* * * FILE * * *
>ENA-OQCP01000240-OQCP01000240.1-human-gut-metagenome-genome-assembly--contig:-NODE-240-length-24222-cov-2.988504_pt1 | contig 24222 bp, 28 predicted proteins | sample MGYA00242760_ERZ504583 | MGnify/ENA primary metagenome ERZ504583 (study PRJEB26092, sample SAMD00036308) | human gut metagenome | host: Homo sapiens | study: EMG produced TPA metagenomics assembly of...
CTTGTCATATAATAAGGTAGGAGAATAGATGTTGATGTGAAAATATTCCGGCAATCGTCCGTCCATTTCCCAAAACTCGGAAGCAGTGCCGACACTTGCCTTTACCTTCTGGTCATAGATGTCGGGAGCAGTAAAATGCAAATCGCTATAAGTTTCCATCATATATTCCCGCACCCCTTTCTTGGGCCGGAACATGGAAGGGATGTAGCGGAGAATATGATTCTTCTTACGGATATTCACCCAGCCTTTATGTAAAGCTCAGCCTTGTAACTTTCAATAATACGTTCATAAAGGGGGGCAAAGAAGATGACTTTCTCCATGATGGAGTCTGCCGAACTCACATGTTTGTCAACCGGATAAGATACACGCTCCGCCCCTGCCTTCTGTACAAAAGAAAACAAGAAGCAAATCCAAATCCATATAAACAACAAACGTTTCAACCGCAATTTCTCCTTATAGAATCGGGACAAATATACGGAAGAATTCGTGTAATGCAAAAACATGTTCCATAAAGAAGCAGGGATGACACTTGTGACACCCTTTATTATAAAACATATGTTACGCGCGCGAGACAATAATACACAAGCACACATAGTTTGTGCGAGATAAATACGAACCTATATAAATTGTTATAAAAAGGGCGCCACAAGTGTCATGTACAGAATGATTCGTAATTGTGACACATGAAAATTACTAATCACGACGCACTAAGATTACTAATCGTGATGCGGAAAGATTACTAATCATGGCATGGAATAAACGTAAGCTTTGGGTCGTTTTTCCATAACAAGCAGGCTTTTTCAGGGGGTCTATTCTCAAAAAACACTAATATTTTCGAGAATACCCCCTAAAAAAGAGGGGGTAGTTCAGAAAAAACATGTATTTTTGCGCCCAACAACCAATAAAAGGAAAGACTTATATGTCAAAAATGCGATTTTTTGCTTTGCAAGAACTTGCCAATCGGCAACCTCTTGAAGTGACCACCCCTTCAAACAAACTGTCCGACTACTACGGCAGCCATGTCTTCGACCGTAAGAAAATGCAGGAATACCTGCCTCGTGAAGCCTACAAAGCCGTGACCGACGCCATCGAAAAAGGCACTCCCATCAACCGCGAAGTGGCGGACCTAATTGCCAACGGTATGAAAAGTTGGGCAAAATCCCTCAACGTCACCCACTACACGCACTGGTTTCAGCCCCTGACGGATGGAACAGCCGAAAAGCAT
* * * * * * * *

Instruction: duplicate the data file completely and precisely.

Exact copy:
>ENA-OQCP01000240-OQCP01000240.1-human-gut-metagenome-genome-assembly--contig:-NODE-240-length-24222-cov-2.988504_pt1 | contig 24222 bp, 28 predicted proteins | sample MGYA00242760_ERZ504583 | MGnify/ENA primary metagenome ERZ504583 (study PRJEB26092, sample SAMD00036308) | human gut metagenome | host: Homo sapiens | study: EMG produced TPA metagenomics assembly of...
CTTGTCATATAATAAGGTAGGAGAATAGATGTTGATGTGAAAATATTCCGGCAATCGTCCGTCCATTTCCCAAAACTCGGAAGCAGTGCCGACACTTGCCTTTACCTTCTGGTCATAGATGTCGGGAGCAGTAAAATGCAAATCGCTATAAGTTTCCATCATATATTCCCGCACCCCTTTCTTGGGCCGGAACATGGAAGGGATGTAGCGGAGAATATGATTCTTCTTACGGATATTCACCCAGCCTTTATGTAAAGCTCAGCCTTGTAACTTTCAATAATACGTTCATAAAGGGGGGCAAAGAAGATGACTTTCTCCATGATGGAGTCTGCCGAACTCACATGTTTGTCAACCGGATAAGATACACGCTCCGCCCCTGCCTTCTGTACAAAAGAAAACAAGAAGCAAATCCAAATCCATATAAACAACAAACGTTTCAACCGCAATTTCTCCTTATAGAATCGGGACAAATATACGGAAGAATTCGTGTAATGCAAAAACATGTTCCATAAAGAAGCAGGGATGACACTTGTGACACCCTTTATTATAAAACATATGTTACGCGCGCGAGACAATAATACACAAGCACACATAGTTTGTGCGAGATAAATACGAACCTATATAAATTGTTATAAAAAGGGCGCCACAAGTGTCATGTACAGAATGATTCGTAATTGTGACACATGAAAATTACTAATCACGACGCACTAAGATTACTAATCGTGATGCGGAAAGATTACTAATCATGGCATGGAATAAACGTAAGCTTTGGGTCGTTTTTCCATAACAAGCAGGCTTTTTCAGGGGGTCTATTCTCAAAAAACACTAATATTTTCGAGAATACCCCCTAAAAAAGAGGGGGTAGTTCAGAAAAAACATGTATTTTTGCGCCCAACAACCAATAAAAGGAAAGACTTATATGTCAAAAATGCGATTTTTTGCTTTGCAAGAACTTGCCAATCGGCAACCTCTTGAAGTGACCACCCCTTCAAACAAACTGTCCGACTACTACGGCAGCCATGTCTTCGACCGTAAGAAAATGCAGGAATACCTGCCTCGTGAAGCCTACAAAGCCGTGACCGACGCCATCGAAAAAGGCACTCCCATCAACCGCGAAGTGGCGGACCTAATTGCCAACGGTATGAAAAGTTGGGCAAAATCCCTCAACGTCACCCACTACACGCACTGGTTTCAGCCCCTGACGGATGGAACAGCCGAAAAGCAT